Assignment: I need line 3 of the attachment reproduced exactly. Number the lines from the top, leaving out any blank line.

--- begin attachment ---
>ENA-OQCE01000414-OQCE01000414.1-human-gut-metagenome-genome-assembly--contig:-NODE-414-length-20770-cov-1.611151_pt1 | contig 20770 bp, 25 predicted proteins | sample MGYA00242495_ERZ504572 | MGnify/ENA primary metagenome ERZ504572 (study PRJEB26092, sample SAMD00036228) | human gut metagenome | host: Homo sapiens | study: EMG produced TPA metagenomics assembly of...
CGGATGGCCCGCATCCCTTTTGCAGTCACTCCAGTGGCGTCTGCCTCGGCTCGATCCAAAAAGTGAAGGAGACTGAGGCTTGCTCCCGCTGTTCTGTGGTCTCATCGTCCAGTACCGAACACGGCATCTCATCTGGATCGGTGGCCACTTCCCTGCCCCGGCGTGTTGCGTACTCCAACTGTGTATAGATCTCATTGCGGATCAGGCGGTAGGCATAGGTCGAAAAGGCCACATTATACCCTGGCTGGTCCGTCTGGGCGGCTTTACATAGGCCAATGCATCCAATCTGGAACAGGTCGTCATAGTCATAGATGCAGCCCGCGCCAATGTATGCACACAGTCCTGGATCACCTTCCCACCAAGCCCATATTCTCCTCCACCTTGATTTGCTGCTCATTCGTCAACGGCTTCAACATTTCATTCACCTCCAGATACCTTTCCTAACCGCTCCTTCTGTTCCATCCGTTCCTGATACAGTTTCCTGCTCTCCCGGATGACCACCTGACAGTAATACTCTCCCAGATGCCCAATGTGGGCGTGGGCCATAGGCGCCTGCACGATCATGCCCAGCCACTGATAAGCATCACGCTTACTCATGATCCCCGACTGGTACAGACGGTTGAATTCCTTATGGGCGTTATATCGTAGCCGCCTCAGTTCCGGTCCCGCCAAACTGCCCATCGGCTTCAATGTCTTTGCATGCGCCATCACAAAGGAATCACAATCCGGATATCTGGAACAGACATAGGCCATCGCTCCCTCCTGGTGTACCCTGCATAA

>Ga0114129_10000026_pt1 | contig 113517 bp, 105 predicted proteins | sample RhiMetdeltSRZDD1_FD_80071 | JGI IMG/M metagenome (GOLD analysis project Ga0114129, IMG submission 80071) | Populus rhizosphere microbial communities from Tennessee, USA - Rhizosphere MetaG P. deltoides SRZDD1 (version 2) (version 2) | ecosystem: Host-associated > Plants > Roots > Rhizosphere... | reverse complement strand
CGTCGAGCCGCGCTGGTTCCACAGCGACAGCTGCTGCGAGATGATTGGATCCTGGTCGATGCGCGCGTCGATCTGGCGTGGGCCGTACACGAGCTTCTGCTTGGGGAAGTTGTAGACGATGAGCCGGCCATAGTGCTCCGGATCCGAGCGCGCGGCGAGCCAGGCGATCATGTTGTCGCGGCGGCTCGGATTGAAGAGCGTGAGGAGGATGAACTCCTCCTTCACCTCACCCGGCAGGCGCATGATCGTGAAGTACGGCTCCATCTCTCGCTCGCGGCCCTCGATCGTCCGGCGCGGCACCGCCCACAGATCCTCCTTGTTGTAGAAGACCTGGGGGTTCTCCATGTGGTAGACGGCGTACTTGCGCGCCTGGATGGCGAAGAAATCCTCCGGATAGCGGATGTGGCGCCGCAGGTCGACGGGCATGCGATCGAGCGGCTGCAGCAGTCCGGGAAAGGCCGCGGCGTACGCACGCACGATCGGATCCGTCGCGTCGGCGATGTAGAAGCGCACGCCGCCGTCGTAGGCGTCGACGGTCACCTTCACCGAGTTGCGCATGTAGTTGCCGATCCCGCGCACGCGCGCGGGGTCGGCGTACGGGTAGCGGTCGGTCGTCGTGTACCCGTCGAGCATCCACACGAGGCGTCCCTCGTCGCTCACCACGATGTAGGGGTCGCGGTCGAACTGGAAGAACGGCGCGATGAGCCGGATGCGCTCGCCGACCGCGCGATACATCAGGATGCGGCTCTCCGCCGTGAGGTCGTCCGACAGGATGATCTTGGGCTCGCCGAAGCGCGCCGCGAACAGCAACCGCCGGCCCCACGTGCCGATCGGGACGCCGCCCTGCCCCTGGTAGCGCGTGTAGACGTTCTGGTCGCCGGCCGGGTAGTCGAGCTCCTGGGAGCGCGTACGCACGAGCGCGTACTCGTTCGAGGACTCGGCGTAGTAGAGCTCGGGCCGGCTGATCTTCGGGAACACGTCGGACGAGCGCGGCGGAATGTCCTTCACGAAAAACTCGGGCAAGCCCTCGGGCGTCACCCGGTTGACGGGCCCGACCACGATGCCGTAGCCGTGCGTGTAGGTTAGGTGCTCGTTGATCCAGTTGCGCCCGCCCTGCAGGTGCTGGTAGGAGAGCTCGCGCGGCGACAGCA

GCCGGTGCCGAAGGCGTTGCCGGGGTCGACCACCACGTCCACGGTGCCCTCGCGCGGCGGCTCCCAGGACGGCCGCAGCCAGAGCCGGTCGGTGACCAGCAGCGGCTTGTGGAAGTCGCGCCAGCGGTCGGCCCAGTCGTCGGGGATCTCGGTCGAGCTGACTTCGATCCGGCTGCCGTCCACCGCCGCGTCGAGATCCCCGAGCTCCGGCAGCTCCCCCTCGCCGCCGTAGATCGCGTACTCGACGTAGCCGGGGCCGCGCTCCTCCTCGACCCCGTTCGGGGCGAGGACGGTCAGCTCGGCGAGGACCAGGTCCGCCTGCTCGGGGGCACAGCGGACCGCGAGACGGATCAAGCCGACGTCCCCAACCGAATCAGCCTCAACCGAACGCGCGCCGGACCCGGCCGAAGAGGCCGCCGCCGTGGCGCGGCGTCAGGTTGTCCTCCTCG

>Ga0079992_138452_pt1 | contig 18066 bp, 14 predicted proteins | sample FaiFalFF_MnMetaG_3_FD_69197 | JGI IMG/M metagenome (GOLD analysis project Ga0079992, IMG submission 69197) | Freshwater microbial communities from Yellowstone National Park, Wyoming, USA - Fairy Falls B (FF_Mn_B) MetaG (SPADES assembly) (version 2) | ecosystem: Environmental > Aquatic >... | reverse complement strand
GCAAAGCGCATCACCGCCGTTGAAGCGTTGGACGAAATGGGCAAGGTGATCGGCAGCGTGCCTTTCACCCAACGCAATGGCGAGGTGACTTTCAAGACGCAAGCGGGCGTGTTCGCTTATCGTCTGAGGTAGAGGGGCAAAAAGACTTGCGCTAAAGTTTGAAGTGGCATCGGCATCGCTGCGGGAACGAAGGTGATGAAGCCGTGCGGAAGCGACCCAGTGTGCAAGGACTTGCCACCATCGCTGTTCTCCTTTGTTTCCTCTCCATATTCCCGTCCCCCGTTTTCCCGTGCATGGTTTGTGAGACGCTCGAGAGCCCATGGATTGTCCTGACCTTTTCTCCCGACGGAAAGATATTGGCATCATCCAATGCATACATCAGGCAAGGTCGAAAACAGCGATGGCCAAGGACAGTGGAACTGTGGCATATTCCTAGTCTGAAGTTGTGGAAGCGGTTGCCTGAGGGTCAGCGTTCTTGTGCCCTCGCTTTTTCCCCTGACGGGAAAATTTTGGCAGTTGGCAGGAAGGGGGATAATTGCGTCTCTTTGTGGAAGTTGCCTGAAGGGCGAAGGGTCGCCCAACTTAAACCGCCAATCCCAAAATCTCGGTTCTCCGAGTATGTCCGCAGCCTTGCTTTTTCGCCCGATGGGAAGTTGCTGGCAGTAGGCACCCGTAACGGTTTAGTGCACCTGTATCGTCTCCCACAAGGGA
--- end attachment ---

>Ga0114129_10000026_pt1 | contig 113517 bp, 105 predicted proteins | sample RhiMetdeltSRZDD1_FD_80071 | JGI IMG/M metagenome (GOLD analysis project Ga0114129, IMG submission 80071) | Populus rhizosphere microbial communities from Tennessee, USA - Rhizosphere MetaG P. deltoides SRZDD1 (version 2) (version 2) | ecosystem: Host-associated > Plants > Roots > Rhizosphere... | reverse complement strand